Religion, Ethics and the War on Terror

From Interrogation Techniques to Detaining Terrorists, Former Attorney General Offers Legal Insight at Straus Center Event

On the evening of March 5, students, faculty, alumni and guests filled the Schottenstein Cultural Center on Yeshiva University’s Beren Campus to hear a discussion between former United States Attorney General Michael Mukasey and Rabbi Dr. Meir Soloveichik on the topic of “Religion and Ethics in an Age of Terror.”

Mukasey and Soloveichik
Mukasey and Soloveichik discuss legal responses to terrorism at March 5 Straus Center event.

The third of this year’s Great Conversations on Religion and Democracy series of the Zahava and Moshael Straus Center for Torah and Western Thought, the event followed on the success of the two earlier installments in which saw the Straus Center hosted Senator Joseph Lieberman and Chief Rabbi Lord Jonathan Sacks.

As director of the Straus Center, Soloveichik introduced and conducted the event. He explained how the topic was chosen because of its timeliness to the holiday of Purim, in which the Jewish people commemorate the vanquishing of their foes while living in the Persian Empire. He used this parallel to segue into a discussion regarding Mukasey’s involvement with the legal response to terrorism during his tenure as a judge in New York and later working for the administration of President George W. Bush.

The conversation focused on topics including how to legally deal with the rise of terrorism, the Bush administration’s legacy regarding interrogation techniques and how best to detain individuals who wish to harm the United States.

Soloveichik brought up the 1995 trial of Sheikh Omar Abdel-Rahman, known as the Blind Sheik and the mastermind of the 1993 World Trade Center bombing, presided over by Mukasey. Many of the terrorists involved were caught by the FBI and brought to trial in New York as criminals. Mukasey noted that in retrospect this was not ideal. “The mistake was that we did not see this as a war against the United States but as a crime,” he said. “In reality, this was a military effort that required a military response.”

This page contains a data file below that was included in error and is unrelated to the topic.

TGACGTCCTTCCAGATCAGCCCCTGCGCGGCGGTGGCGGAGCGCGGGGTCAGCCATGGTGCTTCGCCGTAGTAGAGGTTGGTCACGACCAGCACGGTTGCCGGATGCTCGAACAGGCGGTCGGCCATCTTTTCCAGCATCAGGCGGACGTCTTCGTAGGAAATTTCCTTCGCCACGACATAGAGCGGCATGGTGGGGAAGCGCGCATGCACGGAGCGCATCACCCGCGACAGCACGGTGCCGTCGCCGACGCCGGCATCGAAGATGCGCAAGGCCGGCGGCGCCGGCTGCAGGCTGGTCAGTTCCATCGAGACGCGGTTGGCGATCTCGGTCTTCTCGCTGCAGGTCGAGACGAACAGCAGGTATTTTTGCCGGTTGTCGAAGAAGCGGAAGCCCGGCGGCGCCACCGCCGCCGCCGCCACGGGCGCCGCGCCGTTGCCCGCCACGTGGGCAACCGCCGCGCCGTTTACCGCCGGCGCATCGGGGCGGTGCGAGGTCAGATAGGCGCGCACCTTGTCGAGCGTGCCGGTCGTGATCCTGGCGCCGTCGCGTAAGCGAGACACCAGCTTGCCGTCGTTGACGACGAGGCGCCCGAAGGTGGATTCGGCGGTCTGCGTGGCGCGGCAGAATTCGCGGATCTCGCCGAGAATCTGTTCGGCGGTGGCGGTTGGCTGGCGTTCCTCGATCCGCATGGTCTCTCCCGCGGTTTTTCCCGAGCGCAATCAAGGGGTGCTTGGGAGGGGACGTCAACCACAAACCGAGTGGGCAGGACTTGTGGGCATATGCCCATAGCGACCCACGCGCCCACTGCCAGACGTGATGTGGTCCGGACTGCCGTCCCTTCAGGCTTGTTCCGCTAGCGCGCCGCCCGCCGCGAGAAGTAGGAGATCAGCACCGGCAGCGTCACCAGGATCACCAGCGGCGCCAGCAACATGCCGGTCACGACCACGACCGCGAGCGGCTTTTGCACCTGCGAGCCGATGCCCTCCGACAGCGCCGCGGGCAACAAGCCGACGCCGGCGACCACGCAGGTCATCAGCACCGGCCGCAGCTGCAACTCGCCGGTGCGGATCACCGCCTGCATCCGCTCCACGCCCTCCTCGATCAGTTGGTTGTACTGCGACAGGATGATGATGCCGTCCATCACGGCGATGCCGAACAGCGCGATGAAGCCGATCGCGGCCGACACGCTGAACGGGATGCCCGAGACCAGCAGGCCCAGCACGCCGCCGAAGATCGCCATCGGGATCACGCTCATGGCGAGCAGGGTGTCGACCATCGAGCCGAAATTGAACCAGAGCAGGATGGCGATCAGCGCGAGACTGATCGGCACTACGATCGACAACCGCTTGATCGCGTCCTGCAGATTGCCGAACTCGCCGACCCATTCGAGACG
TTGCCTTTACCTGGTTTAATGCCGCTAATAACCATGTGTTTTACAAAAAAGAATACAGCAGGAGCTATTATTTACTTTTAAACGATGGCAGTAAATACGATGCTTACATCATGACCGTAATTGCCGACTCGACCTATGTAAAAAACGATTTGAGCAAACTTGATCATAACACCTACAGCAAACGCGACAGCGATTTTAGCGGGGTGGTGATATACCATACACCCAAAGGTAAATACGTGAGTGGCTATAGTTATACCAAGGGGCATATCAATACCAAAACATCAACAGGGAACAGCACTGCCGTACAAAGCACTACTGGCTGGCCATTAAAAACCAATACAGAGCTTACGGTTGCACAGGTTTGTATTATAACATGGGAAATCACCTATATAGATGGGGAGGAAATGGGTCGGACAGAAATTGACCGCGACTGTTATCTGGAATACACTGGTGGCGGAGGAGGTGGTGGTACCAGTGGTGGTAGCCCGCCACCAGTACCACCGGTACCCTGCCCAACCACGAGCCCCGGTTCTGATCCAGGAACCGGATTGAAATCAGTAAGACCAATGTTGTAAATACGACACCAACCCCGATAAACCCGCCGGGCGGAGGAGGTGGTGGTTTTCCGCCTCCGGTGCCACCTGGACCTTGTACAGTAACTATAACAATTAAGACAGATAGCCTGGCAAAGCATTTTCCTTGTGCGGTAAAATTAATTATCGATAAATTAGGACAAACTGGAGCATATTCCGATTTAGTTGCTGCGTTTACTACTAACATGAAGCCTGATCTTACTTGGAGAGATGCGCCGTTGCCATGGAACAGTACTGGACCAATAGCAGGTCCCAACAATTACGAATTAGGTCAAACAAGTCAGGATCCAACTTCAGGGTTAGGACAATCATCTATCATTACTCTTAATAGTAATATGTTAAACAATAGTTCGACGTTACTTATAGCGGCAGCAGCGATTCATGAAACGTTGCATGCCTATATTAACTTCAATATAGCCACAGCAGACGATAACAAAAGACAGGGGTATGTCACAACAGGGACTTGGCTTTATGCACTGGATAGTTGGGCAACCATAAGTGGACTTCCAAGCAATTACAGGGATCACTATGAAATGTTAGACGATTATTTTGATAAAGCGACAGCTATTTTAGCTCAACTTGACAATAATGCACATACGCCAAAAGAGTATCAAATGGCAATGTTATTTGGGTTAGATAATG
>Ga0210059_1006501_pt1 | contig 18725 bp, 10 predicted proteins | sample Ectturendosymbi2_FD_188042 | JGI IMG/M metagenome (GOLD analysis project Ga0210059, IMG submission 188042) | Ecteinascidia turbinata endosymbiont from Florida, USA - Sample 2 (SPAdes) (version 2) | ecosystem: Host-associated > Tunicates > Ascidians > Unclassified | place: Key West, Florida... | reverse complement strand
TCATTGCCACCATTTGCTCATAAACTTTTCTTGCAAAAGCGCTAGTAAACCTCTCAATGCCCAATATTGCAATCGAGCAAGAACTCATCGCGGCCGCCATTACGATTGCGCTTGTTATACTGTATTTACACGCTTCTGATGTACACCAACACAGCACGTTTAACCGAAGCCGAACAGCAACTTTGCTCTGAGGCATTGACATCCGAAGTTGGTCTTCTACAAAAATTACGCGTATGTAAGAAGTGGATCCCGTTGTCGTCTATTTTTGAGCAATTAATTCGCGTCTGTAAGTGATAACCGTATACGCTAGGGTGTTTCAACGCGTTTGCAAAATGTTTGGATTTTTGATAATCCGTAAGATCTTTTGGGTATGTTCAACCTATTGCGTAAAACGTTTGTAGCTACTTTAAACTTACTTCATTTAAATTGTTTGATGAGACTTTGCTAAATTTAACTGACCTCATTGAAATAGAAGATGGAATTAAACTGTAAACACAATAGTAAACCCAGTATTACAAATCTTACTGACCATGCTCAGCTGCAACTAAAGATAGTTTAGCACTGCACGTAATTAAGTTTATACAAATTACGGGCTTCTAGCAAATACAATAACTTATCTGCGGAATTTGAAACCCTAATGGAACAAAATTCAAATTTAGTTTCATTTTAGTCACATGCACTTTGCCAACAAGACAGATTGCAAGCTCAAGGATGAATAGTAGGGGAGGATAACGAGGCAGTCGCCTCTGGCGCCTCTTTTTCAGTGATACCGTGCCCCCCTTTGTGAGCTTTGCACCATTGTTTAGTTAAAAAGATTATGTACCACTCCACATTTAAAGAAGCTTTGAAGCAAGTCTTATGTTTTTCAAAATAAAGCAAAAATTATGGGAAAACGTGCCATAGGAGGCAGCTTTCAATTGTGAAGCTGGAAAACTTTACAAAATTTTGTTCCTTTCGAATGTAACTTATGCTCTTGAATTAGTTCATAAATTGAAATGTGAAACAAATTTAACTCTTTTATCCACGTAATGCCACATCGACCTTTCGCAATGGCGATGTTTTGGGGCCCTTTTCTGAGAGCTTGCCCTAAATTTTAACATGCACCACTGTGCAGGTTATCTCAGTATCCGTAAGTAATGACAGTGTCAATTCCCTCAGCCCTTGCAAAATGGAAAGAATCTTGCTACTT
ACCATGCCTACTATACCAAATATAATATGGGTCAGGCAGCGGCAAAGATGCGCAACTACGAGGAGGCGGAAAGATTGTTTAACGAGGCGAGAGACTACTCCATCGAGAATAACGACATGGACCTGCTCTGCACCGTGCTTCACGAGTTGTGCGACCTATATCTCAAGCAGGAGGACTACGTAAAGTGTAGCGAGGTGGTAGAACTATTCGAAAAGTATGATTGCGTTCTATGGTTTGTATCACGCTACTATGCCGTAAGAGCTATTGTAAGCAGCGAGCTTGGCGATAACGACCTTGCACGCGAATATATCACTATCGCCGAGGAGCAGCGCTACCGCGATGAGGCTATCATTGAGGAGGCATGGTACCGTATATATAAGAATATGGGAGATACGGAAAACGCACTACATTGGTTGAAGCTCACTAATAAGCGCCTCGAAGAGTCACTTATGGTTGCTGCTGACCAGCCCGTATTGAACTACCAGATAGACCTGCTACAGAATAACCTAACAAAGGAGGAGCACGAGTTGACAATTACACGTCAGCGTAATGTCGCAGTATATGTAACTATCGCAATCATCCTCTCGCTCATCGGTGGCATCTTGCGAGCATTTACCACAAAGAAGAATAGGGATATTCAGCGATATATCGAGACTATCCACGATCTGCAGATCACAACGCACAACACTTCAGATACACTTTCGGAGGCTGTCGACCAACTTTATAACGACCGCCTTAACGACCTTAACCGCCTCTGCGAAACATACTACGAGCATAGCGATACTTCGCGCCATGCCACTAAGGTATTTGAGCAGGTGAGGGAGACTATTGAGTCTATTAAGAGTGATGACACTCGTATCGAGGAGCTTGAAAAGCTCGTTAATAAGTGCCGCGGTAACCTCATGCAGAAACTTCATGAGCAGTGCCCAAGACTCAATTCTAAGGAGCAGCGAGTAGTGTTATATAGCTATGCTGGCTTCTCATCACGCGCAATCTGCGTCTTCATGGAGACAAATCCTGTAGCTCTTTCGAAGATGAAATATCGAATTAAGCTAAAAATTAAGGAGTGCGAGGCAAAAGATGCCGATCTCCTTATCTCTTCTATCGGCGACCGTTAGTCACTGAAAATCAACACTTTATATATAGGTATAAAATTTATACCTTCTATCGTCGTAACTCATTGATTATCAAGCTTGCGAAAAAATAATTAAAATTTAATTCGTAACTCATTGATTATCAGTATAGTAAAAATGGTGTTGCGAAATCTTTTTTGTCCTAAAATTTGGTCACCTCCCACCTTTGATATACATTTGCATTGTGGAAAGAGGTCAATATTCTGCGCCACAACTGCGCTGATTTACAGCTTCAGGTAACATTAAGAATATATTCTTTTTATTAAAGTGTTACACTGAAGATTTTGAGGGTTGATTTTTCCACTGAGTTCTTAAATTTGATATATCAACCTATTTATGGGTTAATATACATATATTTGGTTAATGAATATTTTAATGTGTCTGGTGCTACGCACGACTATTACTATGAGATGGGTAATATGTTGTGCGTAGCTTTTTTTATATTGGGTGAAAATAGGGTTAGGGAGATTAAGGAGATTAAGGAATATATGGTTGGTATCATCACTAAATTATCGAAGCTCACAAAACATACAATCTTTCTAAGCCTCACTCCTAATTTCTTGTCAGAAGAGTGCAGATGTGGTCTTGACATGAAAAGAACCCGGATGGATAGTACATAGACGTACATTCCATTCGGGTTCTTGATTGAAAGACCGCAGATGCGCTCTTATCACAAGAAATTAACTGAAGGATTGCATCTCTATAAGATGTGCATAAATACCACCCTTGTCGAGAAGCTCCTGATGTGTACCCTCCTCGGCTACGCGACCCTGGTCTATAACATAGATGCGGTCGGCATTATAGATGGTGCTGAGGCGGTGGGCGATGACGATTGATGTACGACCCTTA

After the jury found the terrorists guilty, Mukasey sentenced them to life imprisonment as their crime of seditious conspiracy was not eligible for the death penalty.

From there the discussion shifted gears to the Bush administration’s handling of detainees during the War on Terror. Here Mukasey shared his disappointment regarding the public view of the “enhanced interrogation techniques” utilized by the CIA. He said that referring to the intelligence gathering method as such was the “worst form of branding since New Coke.” He would have preferred that it had been called “harsh” or “coercive” interrogation instead.

“What this label suggested was that what was being done was so horrible that it could not be accurately described as harsh, which it was, or coercive, which it was,” he said. “Instead they used a weasel term like enhanced integration techniques. I thought that that was a huge mistake. It suggested that something unspeakably bad and probably illegal was being done, neither of which was true. They should have just said harsh interrogations.”

To help further prevent international terror, Mukasey recommended the setting of special legal parameters to handle the detention of enemy combatants to ensure that the CIA or other government organization can properly interrogate them without worrying about breaking the law.

Upon exiting the Cultural Center, Kimberly Khay, a Stern College for Women student in Soloveichik’s Judaism and American Democracy class said, “Tonight’s event was required for our course but I would have come any way. This offered great insight into important legal and political issues of our day.”

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